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Friday, December 5, 2014

Physicists create a new kind of pasta, and it explains why your Christmas lights are tangled

It’s time to say hello to “anelloni” – a new kind of pasta created by two physicists from the University of Warwick in the UK. Consisting of giant loops, it’s the brainchild of Davide Michieletto and Matthew Turner, who invented the pasta in an attempt to demonstrate the complicated shapes that ring-shaped polymer molecules can adopt.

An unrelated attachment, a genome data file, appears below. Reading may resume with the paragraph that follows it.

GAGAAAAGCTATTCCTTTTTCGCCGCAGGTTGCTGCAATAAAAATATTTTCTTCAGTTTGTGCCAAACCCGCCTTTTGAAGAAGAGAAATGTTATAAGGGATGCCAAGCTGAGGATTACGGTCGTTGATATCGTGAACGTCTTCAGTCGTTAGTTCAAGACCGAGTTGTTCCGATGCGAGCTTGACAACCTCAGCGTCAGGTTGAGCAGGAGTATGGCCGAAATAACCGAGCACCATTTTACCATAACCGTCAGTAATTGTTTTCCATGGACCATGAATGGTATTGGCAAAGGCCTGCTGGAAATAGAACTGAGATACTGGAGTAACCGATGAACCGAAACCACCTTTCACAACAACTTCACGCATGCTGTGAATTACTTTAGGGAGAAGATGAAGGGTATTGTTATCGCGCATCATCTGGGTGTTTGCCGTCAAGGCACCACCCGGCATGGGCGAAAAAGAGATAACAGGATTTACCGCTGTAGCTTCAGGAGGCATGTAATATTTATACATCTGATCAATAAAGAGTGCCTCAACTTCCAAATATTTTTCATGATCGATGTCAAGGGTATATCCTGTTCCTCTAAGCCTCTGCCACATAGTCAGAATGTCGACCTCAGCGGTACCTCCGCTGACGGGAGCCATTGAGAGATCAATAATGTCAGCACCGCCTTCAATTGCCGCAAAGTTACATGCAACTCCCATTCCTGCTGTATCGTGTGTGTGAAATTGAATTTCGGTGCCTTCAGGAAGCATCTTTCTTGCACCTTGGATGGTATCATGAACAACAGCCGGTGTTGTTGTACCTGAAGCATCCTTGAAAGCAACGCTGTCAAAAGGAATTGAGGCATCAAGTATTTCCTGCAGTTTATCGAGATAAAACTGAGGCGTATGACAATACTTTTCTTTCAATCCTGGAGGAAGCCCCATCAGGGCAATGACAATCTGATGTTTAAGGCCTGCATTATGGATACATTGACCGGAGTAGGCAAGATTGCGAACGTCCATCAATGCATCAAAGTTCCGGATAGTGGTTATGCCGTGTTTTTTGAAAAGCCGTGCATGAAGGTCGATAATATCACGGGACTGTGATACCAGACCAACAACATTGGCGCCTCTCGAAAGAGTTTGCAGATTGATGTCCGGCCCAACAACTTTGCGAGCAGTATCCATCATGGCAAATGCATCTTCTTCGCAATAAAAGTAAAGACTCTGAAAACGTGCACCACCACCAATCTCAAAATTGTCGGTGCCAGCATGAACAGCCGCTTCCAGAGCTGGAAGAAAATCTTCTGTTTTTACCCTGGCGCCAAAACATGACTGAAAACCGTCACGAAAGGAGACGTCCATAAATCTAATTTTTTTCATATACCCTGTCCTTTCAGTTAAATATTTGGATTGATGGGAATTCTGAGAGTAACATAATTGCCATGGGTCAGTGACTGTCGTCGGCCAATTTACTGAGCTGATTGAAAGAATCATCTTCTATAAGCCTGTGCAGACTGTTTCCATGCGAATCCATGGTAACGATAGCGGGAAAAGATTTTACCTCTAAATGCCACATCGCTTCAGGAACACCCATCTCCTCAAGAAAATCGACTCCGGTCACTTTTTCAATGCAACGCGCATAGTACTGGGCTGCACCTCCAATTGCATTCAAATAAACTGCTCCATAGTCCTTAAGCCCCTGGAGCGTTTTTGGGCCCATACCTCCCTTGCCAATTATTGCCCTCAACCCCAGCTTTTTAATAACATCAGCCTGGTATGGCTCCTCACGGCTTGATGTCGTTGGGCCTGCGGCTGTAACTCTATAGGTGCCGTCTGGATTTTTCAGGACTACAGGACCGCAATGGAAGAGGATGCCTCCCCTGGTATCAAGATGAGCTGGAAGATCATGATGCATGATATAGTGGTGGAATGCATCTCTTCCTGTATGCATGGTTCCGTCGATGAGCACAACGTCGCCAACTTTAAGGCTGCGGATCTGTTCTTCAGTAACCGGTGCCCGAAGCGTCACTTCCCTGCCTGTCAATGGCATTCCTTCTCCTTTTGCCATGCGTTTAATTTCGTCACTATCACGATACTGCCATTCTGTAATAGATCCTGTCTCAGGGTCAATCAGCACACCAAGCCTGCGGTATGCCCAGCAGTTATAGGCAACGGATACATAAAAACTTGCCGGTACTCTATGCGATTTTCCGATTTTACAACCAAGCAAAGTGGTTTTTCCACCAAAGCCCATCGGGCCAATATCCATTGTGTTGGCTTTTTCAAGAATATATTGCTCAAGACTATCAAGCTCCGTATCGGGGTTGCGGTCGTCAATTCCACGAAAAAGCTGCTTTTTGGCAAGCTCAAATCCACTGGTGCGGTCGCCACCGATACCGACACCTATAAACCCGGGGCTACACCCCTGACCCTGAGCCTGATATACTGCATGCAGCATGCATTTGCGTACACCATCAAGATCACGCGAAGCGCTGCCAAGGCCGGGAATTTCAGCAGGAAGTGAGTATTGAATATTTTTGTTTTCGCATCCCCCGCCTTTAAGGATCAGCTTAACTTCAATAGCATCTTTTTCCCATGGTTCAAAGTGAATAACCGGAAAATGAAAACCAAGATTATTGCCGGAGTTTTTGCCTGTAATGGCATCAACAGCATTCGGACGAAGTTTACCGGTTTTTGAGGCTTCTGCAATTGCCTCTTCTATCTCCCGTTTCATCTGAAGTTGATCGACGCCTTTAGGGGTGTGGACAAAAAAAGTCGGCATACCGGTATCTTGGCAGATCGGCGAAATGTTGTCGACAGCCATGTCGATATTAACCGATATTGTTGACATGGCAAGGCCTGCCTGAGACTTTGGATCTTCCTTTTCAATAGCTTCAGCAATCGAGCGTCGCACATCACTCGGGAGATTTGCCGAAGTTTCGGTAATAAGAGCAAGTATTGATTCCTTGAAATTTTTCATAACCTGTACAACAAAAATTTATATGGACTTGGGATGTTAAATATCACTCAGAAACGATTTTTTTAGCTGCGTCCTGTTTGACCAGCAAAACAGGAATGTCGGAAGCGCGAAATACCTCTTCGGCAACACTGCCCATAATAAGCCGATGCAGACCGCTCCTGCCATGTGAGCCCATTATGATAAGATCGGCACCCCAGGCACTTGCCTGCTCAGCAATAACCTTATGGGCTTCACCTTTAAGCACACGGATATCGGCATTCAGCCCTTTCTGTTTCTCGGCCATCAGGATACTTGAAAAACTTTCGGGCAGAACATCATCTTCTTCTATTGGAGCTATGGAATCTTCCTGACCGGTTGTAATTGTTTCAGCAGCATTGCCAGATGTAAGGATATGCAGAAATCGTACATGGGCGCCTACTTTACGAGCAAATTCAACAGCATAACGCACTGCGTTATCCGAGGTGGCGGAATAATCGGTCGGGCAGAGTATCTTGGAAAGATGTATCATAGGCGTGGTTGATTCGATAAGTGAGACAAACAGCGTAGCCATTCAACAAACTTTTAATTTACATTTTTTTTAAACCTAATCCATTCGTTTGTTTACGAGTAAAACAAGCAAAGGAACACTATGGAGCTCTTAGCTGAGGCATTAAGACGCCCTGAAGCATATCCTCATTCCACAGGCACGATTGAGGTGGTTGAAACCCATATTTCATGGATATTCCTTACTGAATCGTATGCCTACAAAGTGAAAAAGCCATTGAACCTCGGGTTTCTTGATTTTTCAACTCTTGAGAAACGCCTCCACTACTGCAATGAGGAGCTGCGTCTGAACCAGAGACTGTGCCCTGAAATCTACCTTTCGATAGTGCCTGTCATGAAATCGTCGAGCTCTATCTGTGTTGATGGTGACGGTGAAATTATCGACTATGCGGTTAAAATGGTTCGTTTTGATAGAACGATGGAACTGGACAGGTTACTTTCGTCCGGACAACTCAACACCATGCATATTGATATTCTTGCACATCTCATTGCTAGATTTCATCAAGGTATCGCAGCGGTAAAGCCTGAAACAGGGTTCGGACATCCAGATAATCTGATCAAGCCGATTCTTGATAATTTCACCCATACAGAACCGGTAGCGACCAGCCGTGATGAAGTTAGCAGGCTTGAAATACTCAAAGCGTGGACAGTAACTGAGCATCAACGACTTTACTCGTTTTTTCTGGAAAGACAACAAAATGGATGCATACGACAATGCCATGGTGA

Here's a seasonal example of tangling
With its name derived from anello – the Italian word for “ring” – the new pasta is exclusively unveiled in an article that Michieletto and Turner have written in the December 2014 issue of Physics World magazine, which also contains their secret recipe for making it.
The two researchers created the large loops of pasta using just two eggs and 200 g of plain flour. When cooked and thrown together in a bowl, the pasta rings get hugely tangled up, in much the same way that real ring-shaped polymers become massively intertwined with each other.
Read more here, and/or watch the video:

More here on the physics of string-tangling:

Plus this: Physicists finally explain why your earphones are always tangled.

via David Thompson

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